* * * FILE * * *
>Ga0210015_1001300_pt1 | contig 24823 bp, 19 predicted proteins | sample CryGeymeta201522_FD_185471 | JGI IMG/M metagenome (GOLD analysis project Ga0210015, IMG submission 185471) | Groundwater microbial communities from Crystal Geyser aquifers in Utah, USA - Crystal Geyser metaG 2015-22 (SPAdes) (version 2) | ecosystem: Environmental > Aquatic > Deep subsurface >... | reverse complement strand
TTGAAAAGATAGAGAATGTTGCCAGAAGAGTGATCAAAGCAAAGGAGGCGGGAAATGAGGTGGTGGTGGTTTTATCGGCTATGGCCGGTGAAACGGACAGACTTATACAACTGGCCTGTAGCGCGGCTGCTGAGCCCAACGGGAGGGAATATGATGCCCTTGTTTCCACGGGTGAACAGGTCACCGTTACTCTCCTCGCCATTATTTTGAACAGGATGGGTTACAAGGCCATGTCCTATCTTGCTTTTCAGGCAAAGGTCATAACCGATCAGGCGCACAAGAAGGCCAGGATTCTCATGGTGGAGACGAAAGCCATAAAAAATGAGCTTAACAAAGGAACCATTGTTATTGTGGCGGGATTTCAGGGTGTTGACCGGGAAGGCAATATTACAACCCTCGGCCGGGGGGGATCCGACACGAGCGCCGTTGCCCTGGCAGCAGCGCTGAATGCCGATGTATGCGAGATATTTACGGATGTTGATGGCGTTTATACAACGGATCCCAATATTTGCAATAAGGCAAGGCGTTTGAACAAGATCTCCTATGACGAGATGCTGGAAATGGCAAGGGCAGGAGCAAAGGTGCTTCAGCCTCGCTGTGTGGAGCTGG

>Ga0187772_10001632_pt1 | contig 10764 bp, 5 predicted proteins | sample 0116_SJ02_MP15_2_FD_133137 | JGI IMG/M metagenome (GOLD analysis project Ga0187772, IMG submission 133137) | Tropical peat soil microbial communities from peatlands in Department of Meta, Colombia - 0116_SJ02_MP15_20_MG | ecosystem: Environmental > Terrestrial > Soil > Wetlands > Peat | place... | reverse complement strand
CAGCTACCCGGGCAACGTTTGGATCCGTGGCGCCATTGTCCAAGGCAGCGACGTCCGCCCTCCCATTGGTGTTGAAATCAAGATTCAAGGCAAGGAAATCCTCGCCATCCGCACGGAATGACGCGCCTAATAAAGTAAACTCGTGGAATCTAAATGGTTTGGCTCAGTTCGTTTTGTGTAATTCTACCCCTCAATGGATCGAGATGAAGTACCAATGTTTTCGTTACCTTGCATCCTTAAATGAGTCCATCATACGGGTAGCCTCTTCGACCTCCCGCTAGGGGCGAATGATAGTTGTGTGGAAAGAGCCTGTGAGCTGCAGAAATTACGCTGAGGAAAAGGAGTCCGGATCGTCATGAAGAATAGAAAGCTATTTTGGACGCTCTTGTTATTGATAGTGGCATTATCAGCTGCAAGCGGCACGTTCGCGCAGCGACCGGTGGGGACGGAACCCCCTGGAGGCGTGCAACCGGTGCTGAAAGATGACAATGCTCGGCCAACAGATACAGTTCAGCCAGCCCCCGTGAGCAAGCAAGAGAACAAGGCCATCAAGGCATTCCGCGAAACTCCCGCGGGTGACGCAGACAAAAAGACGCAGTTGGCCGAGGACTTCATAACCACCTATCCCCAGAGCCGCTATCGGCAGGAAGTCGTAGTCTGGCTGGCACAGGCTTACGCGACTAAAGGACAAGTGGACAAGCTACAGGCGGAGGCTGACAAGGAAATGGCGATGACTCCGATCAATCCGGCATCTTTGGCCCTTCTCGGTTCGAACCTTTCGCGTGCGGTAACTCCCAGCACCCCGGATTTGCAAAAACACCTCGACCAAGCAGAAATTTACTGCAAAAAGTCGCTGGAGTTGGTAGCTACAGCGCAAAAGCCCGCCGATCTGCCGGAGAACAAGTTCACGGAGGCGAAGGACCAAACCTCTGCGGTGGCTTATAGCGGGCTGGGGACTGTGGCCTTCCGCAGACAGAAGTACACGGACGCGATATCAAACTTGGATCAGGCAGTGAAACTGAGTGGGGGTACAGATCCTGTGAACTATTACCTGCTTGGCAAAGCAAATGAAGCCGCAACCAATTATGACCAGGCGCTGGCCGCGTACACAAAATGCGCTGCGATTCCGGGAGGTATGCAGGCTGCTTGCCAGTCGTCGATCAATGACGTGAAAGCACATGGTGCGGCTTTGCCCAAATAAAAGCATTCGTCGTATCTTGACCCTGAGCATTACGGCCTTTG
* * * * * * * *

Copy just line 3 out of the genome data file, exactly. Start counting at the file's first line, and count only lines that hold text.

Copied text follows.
>Ga0187772_10001632_pt1 | contig 10764 bp, 5 predicted proteins | sample 0116_SJ02_MP15_2_FD_133137 | JGI IMG/M metagenome (GOLD analysis project Ga0187772, IMG submission 133137) | Tropical peat soil microbial communities from peatlands in Department of Meta, Colombia - 0116_SJ02_MP15_20_MG | ecosystem: Environmental > Terrestrial > Soil > Wetlands > Peat | place... | reverse complement strand